Inflation in the UK climbed sharply to 4.2 percent in October, its highest level in nearly a decade, fueled by rising fuel and energy prices, which put pressure on the Bank of England to hike its key rate at its December meeting.
The cost of living, as measured by the National Statistics Office’s consumer price index, rose the fastest since November 2011 last month. In October alone it rose by 1.1 percent, which is mainly due to the higher energy costs of households.
On Monday, Bank of England governor Andrew Bailey told MPs he was “very uncomfortable” with rising inflation.
The new data comes after employment numbers bucked some economists’ expectations by showing resilience to the end of the vacation program in early October. The unemployment rate fell to 4.3 percent from July through September, and employers added 160,000 workers to their payrolls last month.
The cost of living crisis showed little sign of slowing on Wednesday, however, with the National Statistics Office’s consumer price index up 4.2 percent in October, compared with 3.1 percent in September. This compares to an underlying wage growth rate that the ONS holds appreciated between 3.2 and 4.4. Percent, while official data has likely been skewed by the effects of COVID-19.
Both the Bank of England and the government’s official spending watchdog, the Office for Budget Responsibility, have suggested that price growth could reach up to 5 percent by early next year, outpacing wage growth and putting pressure on household budgets.
Grant Fitzner, ONS chief economist, said: “Inflation rose sharply in October to its highest level in nearly a decade.
“This was caused by increased household electricity bills due to the increase in the price cap, increased costs for used cars and fuel, and higher prices in restaurants and hotels.
“The costs of the goods produced by the factories and the prices of raw materials have also risen significantly and are now at their highest level for at least 10 years.”
The 4.3 percent interest rate for the twelve months to October is more than double the Bank of England’s government mandate to contain inflation to nearly 2 percent. The latest data are therefore increasing the pressure on politicians to raise the key interest rate from its historically low level of 0.1 percent.
However, the numbers also come from mounting evidence that the UK’s economic recovery has stalled from the pandemic, increasing the risk that a rate hike could slow economic growth further.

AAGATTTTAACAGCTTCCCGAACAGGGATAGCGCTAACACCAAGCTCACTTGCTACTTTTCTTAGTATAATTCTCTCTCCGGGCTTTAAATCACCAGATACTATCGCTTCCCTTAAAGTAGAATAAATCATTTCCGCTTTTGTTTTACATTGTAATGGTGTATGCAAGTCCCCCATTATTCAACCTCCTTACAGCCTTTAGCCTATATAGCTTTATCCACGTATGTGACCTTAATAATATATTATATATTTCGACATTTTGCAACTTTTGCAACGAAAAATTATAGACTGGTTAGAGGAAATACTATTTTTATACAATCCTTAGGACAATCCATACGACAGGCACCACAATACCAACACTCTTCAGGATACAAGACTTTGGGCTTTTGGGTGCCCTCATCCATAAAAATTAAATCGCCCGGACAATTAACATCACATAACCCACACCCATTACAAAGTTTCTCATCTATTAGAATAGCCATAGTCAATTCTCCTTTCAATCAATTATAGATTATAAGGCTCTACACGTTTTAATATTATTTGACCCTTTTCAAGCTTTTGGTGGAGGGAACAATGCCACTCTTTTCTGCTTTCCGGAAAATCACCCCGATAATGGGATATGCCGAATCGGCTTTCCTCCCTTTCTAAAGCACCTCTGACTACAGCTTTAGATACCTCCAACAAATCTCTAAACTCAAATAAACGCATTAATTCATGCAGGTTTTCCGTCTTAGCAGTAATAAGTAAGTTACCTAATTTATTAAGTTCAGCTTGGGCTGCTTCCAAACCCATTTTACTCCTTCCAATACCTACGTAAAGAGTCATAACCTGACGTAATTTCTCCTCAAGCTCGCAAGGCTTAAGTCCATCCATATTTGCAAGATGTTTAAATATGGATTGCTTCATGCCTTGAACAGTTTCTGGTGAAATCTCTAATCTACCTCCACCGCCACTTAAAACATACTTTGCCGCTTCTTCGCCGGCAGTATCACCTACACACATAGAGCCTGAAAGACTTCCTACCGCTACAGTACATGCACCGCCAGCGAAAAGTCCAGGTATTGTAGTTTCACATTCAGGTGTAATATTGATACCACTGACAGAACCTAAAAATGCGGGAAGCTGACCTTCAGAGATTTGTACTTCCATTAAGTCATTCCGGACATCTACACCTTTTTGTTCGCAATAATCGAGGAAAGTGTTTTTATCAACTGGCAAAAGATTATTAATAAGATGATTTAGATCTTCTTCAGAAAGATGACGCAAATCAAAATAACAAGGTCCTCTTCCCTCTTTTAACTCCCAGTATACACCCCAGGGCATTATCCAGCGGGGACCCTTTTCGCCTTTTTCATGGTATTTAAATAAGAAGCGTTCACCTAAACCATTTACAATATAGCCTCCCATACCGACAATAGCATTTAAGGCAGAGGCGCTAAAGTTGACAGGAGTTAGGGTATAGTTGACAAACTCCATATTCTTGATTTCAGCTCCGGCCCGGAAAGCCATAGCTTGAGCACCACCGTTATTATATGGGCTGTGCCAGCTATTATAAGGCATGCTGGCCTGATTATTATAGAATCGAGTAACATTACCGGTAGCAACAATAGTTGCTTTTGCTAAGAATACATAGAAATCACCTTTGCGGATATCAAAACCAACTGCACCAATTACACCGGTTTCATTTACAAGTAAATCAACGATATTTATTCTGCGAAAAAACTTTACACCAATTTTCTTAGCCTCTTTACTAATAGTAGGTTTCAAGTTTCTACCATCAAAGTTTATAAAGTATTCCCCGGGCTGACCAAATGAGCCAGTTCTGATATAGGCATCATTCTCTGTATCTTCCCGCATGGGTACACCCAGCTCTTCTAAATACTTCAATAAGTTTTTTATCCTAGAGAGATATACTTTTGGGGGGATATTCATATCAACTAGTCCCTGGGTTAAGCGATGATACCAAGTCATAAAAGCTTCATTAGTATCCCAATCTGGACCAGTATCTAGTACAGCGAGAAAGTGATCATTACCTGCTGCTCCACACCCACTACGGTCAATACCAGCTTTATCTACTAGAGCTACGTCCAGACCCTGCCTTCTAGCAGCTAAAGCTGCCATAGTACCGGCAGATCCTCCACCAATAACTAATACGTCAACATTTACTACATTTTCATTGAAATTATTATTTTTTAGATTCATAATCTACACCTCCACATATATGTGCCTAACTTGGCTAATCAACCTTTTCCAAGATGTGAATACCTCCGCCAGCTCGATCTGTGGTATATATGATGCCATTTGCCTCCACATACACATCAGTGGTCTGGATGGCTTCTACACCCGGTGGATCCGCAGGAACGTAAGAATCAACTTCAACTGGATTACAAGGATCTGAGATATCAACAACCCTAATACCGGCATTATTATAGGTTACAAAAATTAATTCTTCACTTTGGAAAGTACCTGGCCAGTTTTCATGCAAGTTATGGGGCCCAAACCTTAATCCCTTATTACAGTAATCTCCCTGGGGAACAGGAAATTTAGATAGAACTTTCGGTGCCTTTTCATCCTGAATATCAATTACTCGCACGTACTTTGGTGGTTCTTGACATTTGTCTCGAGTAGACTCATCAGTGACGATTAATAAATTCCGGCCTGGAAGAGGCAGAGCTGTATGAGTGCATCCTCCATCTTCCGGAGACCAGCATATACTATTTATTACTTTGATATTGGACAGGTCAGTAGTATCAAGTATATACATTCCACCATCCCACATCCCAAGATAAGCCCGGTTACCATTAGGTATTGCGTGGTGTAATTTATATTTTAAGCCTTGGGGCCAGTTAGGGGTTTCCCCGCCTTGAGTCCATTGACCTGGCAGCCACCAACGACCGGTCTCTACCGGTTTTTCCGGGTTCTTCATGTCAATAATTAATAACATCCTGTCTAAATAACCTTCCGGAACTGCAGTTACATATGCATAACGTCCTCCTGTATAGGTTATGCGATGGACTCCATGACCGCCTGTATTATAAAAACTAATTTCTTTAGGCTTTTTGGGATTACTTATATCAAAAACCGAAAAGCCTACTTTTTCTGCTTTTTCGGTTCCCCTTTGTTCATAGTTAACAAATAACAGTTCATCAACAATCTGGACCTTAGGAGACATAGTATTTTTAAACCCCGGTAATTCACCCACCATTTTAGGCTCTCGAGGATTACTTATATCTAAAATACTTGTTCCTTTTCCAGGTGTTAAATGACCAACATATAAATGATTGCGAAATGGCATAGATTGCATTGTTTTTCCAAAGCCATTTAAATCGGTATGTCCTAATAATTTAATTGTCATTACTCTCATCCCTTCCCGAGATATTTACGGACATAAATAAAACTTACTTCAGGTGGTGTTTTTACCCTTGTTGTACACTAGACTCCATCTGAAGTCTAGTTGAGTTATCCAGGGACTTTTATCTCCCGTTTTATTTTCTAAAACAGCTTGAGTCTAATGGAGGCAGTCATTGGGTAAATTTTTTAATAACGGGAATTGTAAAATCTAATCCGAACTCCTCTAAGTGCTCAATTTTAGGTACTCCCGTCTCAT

Jack Leslie, chief economist at the Resolution Foundation think tank, said, “The global economic recovery has caused a rapid surge in inflation that families are feeling at the gas pump, on their energy bills and in their payrolls. With the inflation forecast reaching 5 percent by next spring, we could be prepared for a sustained phase of shrinking salary packages.
“While this is painful for households, the fact is that, given the global nature of these inflationary pressures, traditional instruments like rate hikes are unlikely to have much effect.
“Instead, we need to focus on securing the ongoing Covid recovery so that stronger growth creates more scope for higher wage increases.”
Aside from higher energy costs, the surge in the ONS’s price growth measure, VPI, was also fueled by price increases in education, transport, clothing and footwear, housing and household services, and restaurants and hotels, suggesting that service providers may overtake costs for higher salary packages for staff and disruption of the supply chain for consumers.
But while City and Bank of England economists believe inflation could hit 5 percent next spring, some believe it will fall by the end of 2022, which means any hikes in the central bank’s key rate will be capped.
A “peak” of 5 percent in April 2022 “would be in line with the bank’s forecast, which, according to the bank, is compatible with rising interest rates,” said Paul Dales, UK chief economist at Capital Economics.
“We expect CPI inflation to fall a little further and a little faster in the second half of next year, perhaps close to the 2.0% target by December 2022,” he added. “Although interest rates could rise from 0.10 percent to 0.25 percent in December and perhaps to 0.50 percent in February, we don’t think they will reach the 1.00 to 1.25 percent currently priced in the market will be at the end of next year. “